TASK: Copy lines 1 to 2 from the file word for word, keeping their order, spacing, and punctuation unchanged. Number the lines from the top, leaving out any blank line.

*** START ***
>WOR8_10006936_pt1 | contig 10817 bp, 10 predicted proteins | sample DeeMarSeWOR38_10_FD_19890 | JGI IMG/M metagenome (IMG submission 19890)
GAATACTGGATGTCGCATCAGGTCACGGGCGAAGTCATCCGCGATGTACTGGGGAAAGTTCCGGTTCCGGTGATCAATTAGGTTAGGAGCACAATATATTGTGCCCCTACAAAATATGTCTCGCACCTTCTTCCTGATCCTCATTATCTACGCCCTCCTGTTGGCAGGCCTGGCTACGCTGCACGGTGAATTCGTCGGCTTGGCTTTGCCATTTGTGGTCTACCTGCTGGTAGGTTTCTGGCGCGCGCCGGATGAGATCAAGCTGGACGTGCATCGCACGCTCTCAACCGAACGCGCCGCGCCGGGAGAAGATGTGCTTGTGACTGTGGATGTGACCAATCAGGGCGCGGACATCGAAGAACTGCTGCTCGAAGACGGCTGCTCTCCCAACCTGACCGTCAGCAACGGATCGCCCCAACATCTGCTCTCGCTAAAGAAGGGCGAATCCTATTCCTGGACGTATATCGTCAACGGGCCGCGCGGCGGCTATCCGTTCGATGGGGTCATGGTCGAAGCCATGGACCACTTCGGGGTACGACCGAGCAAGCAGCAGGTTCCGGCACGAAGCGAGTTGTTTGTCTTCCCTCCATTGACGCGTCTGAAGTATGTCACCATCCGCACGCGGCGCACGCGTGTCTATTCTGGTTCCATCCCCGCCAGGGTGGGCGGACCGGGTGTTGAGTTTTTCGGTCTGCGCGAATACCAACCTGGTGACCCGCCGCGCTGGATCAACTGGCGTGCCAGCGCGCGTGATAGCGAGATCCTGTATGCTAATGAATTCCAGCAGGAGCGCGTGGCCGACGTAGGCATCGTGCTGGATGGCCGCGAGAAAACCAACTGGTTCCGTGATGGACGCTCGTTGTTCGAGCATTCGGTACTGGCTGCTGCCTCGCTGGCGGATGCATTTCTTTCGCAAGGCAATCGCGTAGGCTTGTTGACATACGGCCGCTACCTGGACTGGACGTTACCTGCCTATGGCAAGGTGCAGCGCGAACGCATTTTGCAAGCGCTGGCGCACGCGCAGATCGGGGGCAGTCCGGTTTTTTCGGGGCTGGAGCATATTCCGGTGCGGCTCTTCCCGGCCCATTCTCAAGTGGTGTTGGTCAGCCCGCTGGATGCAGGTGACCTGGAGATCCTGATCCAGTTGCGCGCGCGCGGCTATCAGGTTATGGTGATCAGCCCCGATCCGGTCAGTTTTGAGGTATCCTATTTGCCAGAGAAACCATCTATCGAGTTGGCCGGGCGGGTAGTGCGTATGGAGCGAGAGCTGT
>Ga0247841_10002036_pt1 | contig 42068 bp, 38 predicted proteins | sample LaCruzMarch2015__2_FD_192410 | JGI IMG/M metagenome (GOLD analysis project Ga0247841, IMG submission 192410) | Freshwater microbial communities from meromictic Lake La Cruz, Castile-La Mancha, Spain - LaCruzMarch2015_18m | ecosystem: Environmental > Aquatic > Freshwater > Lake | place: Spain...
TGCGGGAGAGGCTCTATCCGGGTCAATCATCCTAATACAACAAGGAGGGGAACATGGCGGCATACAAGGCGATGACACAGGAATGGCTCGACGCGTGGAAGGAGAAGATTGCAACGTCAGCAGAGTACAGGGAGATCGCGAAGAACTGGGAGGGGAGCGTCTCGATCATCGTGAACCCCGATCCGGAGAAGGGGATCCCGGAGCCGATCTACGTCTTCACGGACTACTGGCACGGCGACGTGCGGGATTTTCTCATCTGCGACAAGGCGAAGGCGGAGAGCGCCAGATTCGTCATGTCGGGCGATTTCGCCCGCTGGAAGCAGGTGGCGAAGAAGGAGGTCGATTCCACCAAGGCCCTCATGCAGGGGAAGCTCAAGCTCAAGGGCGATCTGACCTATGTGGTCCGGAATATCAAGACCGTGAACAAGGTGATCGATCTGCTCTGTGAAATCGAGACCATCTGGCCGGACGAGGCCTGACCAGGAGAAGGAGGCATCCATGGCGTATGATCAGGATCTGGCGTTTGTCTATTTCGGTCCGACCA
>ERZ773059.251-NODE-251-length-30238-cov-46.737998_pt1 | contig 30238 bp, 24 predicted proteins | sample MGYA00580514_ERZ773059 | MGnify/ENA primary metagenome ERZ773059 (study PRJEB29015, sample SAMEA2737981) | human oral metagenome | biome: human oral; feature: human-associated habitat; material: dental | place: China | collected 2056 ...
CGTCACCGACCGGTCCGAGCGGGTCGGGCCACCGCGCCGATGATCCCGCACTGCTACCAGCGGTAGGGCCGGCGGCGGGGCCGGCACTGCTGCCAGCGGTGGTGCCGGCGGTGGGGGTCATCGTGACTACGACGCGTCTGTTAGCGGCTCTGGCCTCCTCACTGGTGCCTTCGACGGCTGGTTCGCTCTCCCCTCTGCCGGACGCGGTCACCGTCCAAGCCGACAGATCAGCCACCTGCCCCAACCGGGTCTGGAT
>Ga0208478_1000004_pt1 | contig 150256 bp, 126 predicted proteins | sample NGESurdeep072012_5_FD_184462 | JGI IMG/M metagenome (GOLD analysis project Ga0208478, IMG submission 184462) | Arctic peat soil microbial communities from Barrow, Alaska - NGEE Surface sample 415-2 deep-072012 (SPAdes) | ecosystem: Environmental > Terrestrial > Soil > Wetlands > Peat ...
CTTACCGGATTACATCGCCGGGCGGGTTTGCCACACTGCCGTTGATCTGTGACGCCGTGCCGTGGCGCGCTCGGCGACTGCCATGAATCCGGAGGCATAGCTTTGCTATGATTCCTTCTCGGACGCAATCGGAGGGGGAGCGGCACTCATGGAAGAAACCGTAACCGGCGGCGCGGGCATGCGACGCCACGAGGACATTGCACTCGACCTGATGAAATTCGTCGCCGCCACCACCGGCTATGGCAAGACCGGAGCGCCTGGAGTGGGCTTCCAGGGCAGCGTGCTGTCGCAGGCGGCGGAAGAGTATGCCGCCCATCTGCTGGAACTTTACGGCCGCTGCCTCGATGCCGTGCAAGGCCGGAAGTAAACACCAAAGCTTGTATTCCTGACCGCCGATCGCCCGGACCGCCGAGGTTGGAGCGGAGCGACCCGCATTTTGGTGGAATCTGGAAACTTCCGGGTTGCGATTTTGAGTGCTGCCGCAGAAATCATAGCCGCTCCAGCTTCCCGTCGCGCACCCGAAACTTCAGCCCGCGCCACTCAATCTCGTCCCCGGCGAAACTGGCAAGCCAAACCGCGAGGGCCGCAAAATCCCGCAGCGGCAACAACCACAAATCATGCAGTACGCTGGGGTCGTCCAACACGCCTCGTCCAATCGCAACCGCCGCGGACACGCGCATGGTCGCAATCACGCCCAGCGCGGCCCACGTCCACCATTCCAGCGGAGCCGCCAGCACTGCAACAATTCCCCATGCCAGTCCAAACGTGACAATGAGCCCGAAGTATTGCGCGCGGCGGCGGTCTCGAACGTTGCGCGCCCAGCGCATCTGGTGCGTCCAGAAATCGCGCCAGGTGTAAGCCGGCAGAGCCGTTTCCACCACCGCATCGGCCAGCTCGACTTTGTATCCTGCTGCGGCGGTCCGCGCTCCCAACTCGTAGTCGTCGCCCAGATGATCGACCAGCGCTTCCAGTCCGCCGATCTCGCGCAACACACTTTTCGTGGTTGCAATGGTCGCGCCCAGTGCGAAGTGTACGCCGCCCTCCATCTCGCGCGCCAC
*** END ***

>WOR8_10006936_pt1 | contig 10817 bp, 10 predicted proteins | sample DeeMarSeWOR38_10_FD_19890 | JGI IMG/M metagenome (IMG submission 19890)
GAATACTGGATGTCGCATCAGGTCACGGGCGAAGTCATCCGCGATGTACTGGGGAAAGTTCCGGTTCCGGTGATCAATTAGGTTAGGAGCACAATATATTGTGCCCCTACAAAATATGTCTCGCACCTTCTTCCTGATCCTCATTATCTACGCCCTCCTGTTGGCAGGCCTGGCTACGCTGCACGGTGAATTCGTCGGCTTGGCTTTGCCATTTGTGGTCTACCTGCTGGTAGGTTTCTGGCGCGCGCCGGATGAGATCAAGCTGGACGTGCATCGCACGCTCTCAACCGAACGCGCCGCGCCGGGAGAAGATGTGCTTGTGACTGTGGATGTGACCAATCAGGGCGCGGACATCGAAGAACTGCTGCTCGAAGACGGCTGCTCTCCCAACCTGACCGTCAGCAACGGATCGCCCCAACATCTGCTCTCGCTAAAGAAGGGCGAATCCTATTCCTGGACGTATATCGTCAACGGGCCGCGCGGCGGCTATCCGTTCGATGGGGTCATGGTCGAAGCCATGGACCACTTCGGGGTACGACCGAGCAAGCAGCAGGTTCCGGCACGAAGCGAGTTGTTTGTCTTCCCTCCATTGACGCGTCTGAAGTATGTCACCATCCGCACGCGGCGCACGCGTGTCTATTCTGGTTCCATCCCCGCCAGGGTGGGCGGACCGGGTGTTGAGTTTTTCGGTCTGCGCGAATACCAACCTGGTGACCCGCCGCGCTGGATCAACTGGCGTGCCAGCGCGCGTGATAGCGAGATCCTGTATGCTAATGAATTCCAGCAGGAGCGCGTGGCCGACGTAGGCATCGTGCTGGATGGCCGCGAGAAAACCAACTGGTTCCGTGATGGACGCTCGTTGTTCGAGCATTCGGTACTGGCTGCTGCCTCGCTGGCGGATGCATTTCTTTCGCAAGGCAATCGCGTAGGCTTGTTGACATACGGCCGCTACCTGGACTGGACGTTACCTGCCTATGGCAAGGTGCAGCGCGAACGCATTTTGCAAGCGCTGGCGCACGCGCAGATCGGGGGCAGTCCGGTTTTTTCGGGGCTGGAGCATATTCCGGTGCGGCTCTTCCCGGCCCATTCTCAAGTGGTGTTGGTCAGCCCGCTGGATGCAGGTGACCTGGAGATCCTGATCCAGTTGCGCGCGCGCGGCTATCAGGTTATGGTGATCAGCCCCGATCCGGTCAGTTTTGAGGTATCCTATTTGCCAGAGAAACCATCTATCGAGTTGGCCGGGCGGGTAGTGCGTATGGAGCGAGAGCTGT